First-time buyers on the edge of being priced out of Calgary's market

Calgary led the nation with net migration from July 2022 to July 2023. But as home prices rise, some Calgarians are turning to Edmonton.

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That Calgary is becoming a pricier real estate market is no secret — at least to locals looking to buy. Yet home prices are now escalating to the point that the city may be suffering from a trend that previously served to fuel its recent ascent.

“Anecdotally, we’re already seeing that, and it doesn’t surprise me,” Karen Yolevski, chief operations officer at Royal LePage Real Estate Services Ltd. in Toronto.

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She is referring to what she has heard in recent months among Edmonton colleagues seeing more Calgary buyers looking for a home in Edmonton after finding themselves priced out of the market here.

Indeed, Edmonton has much to offer from an affordability perspective relative to Calgary these days. The capital city ranked fifth among Canada’s most affordable cities in a recent Royal LePage study.

The report examined aggregate (all housing types) average prices in 62 cities, and monthly mortgage payments as a percentage of median income. In Edmonton, the average price was $442,200 at the end of March, requiring buyers to have a monthly payment of $2,306.18. That’s based on a 20 per cent down payment for a three-year term, fixed-rate mortgage at 5.7 per cent.

Using the median provincial income of $95,900, 28.9 per cent of monthly income would go toward the mortgage payments.

Yolevski says the survey only included the top 15 cities and did not include data for Calgary, but Royal LePage did provide additional information to the Calgary Herald. It cited that Calgary would rank 21st with buyers who would see 44.1 per cent of monthly median income being paid toward their mortgage.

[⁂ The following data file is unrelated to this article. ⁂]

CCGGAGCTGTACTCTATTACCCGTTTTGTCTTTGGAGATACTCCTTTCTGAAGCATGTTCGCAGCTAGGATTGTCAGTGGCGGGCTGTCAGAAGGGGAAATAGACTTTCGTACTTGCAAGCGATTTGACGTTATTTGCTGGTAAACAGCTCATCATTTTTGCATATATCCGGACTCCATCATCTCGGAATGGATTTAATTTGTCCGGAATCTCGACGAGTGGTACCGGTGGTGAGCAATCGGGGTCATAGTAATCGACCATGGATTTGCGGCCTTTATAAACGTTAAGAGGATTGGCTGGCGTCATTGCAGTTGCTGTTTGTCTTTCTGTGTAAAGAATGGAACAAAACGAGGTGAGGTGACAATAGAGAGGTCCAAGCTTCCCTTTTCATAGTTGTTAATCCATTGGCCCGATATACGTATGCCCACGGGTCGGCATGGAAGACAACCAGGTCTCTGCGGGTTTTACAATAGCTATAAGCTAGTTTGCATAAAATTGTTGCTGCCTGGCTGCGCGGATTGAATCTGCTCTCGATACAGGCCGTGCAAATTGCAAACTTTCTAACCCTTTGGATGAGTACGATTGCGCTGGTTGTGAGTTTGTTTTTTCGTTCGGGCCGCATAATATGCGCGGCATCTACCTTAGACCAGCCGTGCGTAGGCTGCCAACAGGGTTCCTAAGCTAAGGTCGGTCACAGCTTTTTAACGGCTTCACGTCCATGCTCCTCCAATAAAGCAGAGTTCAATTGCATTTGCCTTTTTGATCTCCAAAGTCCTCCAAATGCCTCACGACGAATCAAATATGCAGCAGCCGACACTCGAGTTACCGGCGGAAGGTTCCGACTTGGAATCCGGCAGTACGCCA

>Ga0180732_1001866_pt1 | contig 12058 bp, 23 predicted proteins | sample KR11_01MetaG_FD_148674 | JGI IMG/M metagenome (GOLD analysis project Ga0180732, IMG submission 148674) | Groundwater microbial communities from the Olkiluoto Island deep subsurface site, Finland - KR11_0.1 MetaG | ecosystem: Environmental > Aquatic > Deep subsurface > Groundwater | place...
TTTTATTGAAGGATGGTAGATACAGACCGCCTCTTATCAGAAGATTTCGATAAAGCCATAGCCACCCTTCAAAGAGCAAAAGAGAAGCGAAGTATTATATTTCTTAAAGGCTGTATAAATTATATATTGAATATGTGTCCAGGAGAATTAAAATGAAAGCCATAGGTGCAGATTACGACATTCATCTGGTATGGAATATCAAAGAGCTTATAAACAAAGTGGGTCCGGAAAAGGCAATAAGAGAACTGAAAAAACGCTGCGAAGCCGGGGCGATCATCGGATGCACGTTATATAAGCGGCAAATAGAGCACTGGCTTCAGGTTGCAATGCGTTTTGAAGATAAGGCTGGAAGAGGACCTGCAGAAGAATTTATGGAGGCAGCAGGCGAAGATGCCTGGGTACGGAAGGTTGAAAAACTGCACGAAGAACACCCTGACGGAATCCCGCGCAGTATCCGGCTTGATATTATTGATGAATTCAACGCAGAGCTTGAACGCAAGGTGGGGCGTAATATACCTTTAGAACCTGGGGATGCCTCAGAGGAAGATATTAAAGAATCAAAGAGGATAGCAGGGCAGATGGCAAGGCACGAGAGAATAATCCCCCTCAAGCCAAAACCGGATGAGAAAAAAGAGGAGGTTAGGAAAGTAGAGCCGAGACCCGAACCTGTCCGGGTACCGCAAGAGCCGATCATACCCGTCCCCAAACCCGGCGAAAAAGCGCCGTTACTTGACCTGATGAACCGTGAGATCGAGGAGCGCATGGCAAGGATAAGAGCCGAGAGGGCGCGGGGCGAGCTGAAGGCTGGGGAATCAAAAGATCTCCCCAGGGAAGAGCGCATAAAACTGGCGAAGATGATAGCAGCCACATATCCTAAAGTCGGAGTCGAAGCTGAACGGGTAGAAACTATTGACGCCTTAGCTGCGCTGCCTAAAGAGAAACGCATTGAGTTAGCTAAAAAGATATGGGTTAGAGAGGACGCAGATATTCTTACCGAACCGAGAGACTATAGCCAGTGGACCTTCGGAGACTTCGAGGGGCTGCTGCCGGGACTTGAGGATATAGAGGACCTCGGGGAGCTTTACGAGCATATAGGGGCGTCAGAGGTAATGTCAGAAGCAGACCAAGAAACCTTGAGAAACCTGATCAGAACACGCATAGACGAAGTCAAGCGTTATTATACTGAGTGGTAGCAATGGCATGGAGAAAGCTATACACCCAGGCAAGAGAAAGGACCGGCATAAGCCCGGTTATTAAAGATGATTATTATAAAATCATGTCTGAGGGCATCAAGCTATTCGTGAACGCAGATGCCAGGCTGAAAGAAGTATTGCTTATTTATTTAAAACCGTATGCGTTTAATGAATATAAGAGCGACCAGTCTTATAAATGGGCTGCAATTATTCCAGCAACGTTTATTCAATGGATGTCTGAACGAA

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Notably, Red Deer ranked third in the survey, requiring just 25.7 per cent of a buyer’s household income to afford a mortgage payment on a home worth $392,900.

Yolevski notes that Alberta, as a whole, is less costly than many cities in British Columbia and Ontario. That fact is not lost on buyers in large cities in those provinces, who have found themselves priced out and forced to consider alternatives.

Often, their top alternate choice has been Alberta.

“Alberta has been the recipient of Ontario and British Columbia’s donation of people,” Yolevski says. “If you look at interprovincial migration, Ontario and B.C. are the primary donors of interprovincial migration to Alberta.”

More often than not, Calgary has been their destination. Recent Statistics Canada data on interprovincial migration shows Calgary led the nation between July 2022 to July 2023 with 26,662 in net migration. That’s compared with Toronto — which had a net loss of 93,024, and Vancouver, which saw 18,399 people leave.

Edmonton saw the second highest net migration gain of 16,082.

Yolevski predicts the province’s capital could see more buyers even from Calgary in the coming months, given home prices in Edmonton are significantly less costly.

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Calgary realtor Tim Jones with Re/Max Complete Realty says the increasing lack of affordable housing options in the city for “younger families with children earning an average wage is causing hardship.”

While Calgary’s market remains affordable relative to Vancouver and Toronto — where average home prices exceed $1 million — single-family homes prices are increasingly out of reach for young families. Calgary Real Estate Board statistics from May show the benchmark price — excluding the least and most costly homes sold on the market — reached a record high of $761,800, up 13 per cent year over year.

If that price was included in the Royal LePage study, the monthly payment accounts for about 47 per cent of median income.

“Apartments are often the only affordable choice left, which is why demand has surged recently,” Jones says, noting recent CREB data shows the apartment benchmark reached $340,500 in May, up nearly 18 per cent year over year.

Indeed, all that migration, while good for the economy, has its downside, Yolevski notes.

“It puts upward pressure on prices, and as people get priced out in Calgary, they will start looking at Edmonton.”

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